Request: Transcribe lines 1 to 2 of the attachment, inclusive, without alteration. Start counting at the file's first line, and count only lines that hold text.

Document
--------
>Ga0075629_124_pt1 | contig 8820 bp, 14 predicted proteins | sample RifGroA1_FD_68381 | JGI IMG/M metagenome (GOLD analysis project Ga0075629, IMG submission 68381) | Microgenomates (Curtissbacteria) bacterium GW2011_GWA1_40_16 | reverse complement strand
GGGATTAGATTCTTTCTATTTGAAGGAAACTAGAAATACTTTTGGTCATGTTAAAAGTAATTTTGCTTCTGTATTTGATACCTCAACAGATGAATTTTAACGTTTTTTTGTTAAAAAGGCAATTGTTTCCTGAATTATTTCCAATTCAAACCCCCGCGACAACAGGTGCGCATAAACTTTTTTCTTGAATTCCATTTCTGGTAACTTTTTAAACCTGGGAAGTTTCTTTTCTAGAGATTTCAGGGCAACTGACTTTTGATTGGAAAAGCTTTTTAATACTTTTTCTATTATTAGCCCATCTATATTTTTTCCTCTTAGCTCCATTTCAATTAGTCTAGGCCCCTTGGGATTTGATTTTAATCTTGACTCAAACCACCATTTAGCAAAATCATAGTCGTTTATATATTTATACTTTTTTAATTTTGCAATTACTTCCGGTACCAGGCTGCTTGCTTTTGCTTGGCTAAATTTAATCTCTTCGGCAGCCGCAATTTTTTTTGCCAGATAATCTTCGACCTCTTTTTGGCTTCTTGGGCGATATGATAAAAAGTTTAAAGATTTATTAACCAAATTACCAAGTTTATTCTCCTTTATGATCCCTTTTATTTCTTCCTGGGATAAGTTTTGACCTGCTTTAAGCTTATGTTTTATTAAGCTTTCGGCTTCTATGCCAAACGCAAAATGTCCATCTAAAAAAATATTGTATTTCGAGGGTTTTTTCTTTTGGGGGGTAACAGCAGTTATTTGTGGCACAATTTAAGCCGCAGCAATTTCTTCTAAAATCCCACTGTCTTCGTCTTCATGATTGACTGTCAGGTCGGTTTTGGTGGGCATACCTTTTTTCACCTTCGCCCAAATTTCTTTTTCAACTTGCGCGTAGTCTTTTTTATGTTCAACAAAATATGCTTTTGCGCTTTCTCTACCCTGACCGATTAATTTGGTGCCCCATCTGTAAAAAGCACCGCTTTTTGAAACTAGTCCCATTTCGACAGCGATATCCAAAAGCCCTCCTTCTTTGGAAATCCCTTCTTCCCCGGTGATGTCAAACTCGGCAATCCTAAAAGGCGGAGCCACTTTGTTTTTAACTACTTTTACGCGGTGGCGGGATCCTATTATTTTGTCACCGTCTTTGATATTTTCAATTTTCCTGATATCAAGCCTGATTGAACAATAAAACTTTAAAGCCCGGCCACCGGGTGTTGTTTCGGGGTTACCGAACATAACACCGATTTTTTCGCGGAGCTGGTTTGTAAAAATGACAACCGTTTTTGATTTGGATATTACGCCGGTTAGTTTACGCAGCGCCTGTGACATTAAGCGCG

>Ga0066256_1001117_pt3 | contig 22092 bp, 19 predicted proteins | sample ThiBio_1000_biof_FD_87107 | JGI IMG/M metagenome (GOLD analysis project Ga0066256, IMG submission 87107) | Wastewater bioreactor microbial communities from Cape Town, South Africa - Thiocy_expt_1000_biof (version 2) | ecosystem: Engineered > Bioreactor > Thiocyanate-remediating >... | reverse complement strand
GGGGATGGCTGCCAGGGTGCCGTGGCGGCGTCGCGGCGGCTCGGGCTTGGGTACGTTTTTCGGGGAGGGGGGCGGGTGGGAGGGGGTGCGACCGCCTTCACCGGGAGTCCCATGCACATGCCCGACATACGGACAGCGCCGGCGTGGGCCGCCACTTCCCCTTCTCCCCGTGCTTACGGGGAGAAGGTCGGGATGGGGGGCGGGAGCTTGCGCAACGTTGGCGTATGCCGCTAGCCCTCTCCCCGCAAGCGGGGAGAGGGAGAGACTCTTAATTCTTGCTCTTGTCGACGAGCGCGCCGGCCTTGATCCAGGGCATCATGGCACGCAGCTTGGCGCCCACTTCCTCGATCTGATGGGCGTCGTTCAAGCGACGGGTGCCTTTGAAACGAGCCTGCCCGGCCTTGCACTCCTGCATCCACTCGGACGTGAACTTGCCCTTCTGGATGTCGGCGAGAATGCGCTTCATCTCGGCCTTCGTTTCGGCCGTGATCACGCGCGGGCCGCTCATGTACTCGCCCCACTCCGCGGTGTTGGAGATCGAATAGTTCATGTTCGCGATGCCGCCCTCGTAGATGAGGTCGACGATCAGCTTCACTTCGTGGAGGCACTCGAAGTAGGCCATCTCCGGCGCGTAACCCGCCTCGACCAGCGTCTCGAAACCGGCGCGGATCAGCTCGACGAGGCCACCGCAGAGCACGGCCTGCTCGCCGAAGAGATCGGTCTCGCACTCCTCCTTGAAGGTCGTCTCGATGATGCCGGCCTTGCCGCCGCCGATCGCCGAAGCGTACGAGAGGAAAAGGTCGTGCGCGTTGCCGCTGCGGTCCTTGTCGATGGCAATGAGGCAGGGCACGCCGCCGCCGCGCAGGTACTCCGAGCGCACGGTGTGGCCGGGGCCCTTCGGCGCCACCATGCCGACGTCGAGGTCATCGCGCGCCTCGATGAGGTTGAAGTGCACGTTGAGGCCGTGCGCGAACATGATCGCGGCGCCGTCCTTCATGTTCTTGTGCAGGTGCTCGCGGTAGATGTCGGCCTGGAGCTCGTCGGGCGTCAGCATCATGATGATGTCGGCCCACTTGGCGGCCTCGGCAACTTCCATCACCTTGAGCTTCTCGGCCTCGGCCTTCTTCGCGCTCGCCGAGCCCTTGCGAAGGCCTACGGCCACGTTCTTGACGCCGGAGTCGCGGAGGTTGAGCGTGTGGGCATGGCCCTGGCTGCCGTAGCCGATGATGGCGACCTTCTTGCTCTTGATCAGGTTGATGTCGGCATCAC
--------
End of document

>Ga0075629_124_pt1 | contig 8820 bp, 14 predicted proteins | sample RifGroA1_FD_68381 | JGI IMG/M metagenome (GOLD analysis project Ga0075629, IMG submission 68381) | Microgenomates (Curtissbacteria) bacterium GW2011_GWA1_40_16 | reverse complement strand
GGGATTAGATTCTTTCTATTTGAAGGAAACTAGAAATACTTTTGGTCATGTTAAAAGTAATTTTGCTTCTGTATTTGATACCTCAACAGATGAATTTTAACGTTTTTTTGTTAAAAAGGCAATTGTTTCCTGAATTATTTCCAATTCAAACCCCCGCGACAACAGGTGCGCATAAACTTTTTTCTTGAATTCCATTTCTGGTAACTTTTTAAACCTGGGAAGTTTCTTTTCTAGAGATTTCAGGGCAACTGACTTTTGATTGGAAAAGCTTTTTAATACTTTTTCTATTATTAGCCCATCTATATTTTTTCCTCTTAGCTCCATTTCAATTAGTCTAGGCCCCTTGGGATTTGATTTTAATCTTGACTCAAACCACCATTTAGCAAAATCATAGTCGTTTATATATTTATACTTTTTTAATTTTGCAATTACTTCCGGTACCAGGCTGCTTGCTTTTGCTTGGCTAAATTTAATCTCTTCGGCAGCCGCAATTTTTTTTGCCAGATAATCTTCGACCTCTTTTTGGCTTCTTGGGCGATATGATAAAAAGTTTAAAGATTTATTAACCAAATTACCAAGTTTATTCTCCTTTATGATCCCTTTTATTTCTTCCTGGGATAAGTTTTGACCTGCTTTAAGCTTATGTTTTATTAAGCTTTCGGCTTCTATGCCAAACGCAAAATGTCCATCTAAAAAAATATTGTATTTCGAGGGTTTTTTCTTTTGGGGGGTAACAGCAGTTATTTGTGGCACAATTTAAGCCGCAGCAATTTCTTCTAAAATCCCACTGTCTTCGTCTTCATGATTGACTGTCAGGTCGGTTTTGGTGGGCATACCTTTTTTCACCTTCGCCCAAATTTCTTTTTCAACTTGCGCGTAGTCTTTTTTATGTTCAACAAAATATGCTTTTGCGCTTTCTCTACCCTGACCGATTAATTTGGTGCCCCATCTGTAAAAAGCACCGCTTTTTGAAACTAGTCCCATTTCGACAGCGATATCCAAAAGCCCTCCTTCTTTGGAAATCCCTTCTTCCCCGGTGATGTCAAACTCGGCAATCCTAAAAGGCGGAGCCACTTTGTTTTTAACTACTTTTACGCGGTGGCGGGATCCTATTATTTTGTCACCGTCTTTGATATTTTCAATTTTCCTGATATCAAGCCTGATTGAACAATAAAACTTTAAAGCCCGGCCACCGGGTGTTGTTTCGGGGTTACCGAACATAACACCGATTTTTTCGCGGAGCTGGTTTGTAAAAATGACAACCGTTTTTGATTTGGATATTACGCCGGTTAGTTTACGCAGCGCCTGTGACATTAAGCGCG